We would like to ensure that you are still receiving content that you find useful – please confirm that you would like to continue to receive ILO newsletters.
21 February 2008
It is a commonly accepted notion that a monopolist bears special duties compared to other competitors in the market. As in other Western nations, Israeli law contains provisions which render illegal certain actions if they are taken by a monopolist, while allowing the same actions to be taken by other competitors in the market.
However, these limitations usually refer to business actions taken by a monopolist. An overwhelming majority of antitrust cases involving monopolies, both in Israel and abroad, refer to active conduct (with the specific and well-established exception of refusal to deal) which can be directly attributed to the dominant firm (ie, tying and bundling of products and predatory pricing).
Until recently, Israeli law did not address (at least directly) the question of whether and to what extent a monopolist has an obligation to take action to prevent possible damage to competition.
In a recent decision published by the Israeli Antitrust Authority (IAA) regarding Israel's leading telecommunications firm, the IAA commissioner ruled that an abuse of dominant position can occur not only when a monopolist actively excludes its competitors, but also when it fails to take diligent measures to prevent possible damage to its competitors.
Israel's leading telecommunications firm Bezeq was granted a statutory monopoly, which lasted many years, in both domestic and international telecommunications services. In the past decade the Israeli government has gradually introduced competition to different segments of Israel's telecommunications industry, including domestic phone services. In 2003 Bezeq's first competitor, Hot Telecom (a leading cable company), entered the market and was followed later by several other (smaller) telecommunications firms. All these new competitors relied on Bezeq for interconnection services (ie, connecting their customers with Bezeq's customers).
In April 2006 Bezeq's employees announced an upcoming strike which was due to begin on May 14 2006. According to the IAA’s decision, a small-scale unofficial strike began at the end of April 2006. On May 14 2006 the official strike broke and on May 17 2006 the reciprocal connection between Bezeq and Hot Telecom was disconnected for 34 hours, making it impossible for Hot Telecom's customers to call Bezeq's customers and vice versa. Since the vast majority of Israeli customers were and still are Bezeq customers, the loss of interconnection services caused exceptionally greater harm to Hot Telecom's customers than to Bezeq's customers. Following these events, the IAA opened an investigation which led to the commissioner's decision that according to Section 29A of the Restrictive Trade Practices Law 1988, these events amounted to an abuse of monopoly power by Bezeq.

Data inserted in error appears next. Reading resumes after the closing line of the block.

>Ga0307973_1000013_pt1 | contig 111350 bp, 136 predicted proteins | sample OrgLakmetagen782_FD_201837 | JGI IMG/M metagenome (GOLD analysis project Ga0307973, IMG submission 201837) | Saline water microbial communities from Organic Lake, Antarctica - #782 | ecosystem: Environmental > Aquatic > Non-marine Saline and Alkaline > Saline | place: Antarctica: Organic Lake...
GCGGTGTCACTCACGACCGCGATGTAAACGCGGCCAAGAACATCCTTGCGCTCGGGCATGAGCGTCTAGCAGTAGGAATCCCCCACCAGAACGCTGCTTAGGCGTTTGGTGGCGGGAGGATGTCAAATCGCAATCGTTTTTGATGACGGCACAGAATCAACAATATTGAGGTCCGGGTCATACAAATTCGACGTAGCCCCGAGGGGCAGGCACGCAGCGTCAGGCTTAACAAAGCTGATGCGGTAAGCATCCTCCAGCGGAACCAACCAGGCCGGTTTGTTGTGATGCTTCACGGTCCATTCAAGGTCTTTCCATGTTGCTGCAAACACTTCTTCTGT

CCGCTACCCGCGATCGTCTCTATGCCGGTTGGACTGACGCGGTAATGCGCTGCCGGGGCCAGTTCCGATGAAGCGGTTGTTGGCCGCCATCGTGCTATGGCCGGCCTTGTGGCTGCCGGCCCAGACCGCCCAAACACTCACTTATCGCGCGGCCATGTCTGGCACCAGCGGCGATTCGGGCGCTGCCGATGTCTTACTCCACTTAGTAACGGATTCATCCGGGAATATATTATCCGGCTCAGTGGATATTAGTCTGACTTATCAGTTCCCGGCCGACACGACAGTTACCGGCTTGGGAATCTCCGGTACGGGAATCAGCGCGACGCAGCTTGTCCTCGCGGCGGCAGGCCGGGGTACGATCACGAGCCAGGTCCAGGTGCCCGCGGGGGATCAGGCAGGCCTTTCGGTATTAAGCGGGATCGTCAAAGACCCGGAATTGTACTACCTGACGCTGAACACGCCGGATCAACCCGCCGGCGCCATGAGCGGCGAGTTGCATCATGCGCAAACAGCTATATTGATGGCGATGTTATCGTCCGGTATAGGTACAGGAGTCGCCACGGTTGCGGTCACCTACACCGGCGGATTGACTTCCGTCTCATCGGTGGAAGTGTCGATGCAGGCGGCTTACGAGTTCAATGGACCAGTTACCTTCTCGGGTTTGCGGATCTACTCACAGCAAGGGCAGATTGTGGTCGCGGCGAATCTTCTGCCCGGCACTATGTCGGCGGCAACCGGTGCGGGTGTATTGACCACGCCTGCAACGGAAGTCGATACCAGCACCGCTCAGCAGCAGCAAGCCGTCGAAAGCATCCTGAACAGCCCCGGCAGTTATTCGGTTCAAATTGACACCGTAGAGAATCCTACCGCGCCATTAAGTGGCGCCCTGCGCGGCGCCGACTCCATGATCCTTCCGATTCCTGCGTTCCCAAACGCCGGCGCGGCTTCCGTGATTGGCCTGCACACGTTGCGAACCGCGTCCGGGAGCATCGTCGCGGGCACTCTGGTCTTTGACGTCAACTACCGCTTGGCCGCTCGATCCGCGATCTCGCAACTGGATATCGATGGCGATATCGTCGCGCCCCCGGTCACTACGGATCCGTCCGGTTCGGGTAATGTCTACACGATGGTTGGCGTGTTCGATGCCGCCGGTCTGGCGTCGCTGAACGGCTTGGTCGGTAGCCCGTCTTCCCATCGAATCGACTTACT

Prior to this new ruling, Section 29A was implemented by the IAA and Israeli courts mainly in connection with active actions taken by a monopolist against its rivals. The Bezeq ruling was unique, as the commissioner did not contend that the strike was actually an action taken by Bezeq against its competitors, but merely ruled that Bezeq responded too late to the competitive danger posed by a possible strike of its employees and was incompetent in its efforts to prevent or stop such a strike.
It follows from the reasoning of the commissioner's decision that a monopolist must not only refrain from actions that may exclude competition, but also take diligent action to preserve competition where it can do so. Doing nothing in the face of possible harm to competitors is simply no longer an option, since antitrust liability can now result from a monopolist's negligent behaviour.
Since Israeli monopoly law applies to any firm holding a market share that exceeds 50% in any given relevant market in Israel, regardless of whether the firm possesses market power or not, this new 'good Samaritan' monopoly rule can also have practical implications for certain international firms operating in Israel.
For further information on this topic please contact David Tadmor, Shai Bakal or David Gideoni at Tadmor & Co by telephone (+972 3 684 6000) or by email (email@example.com or firstname.lastname@example.org or email@example.com).
The materials contained on this website are for general information purposes only and are subject to the disclaimer.
ILO is a premium online legal update service for major companies and law firms worldwide. In-house corporate counsel and other users of legal services, as well as law firm partners, qualify for a free subscription.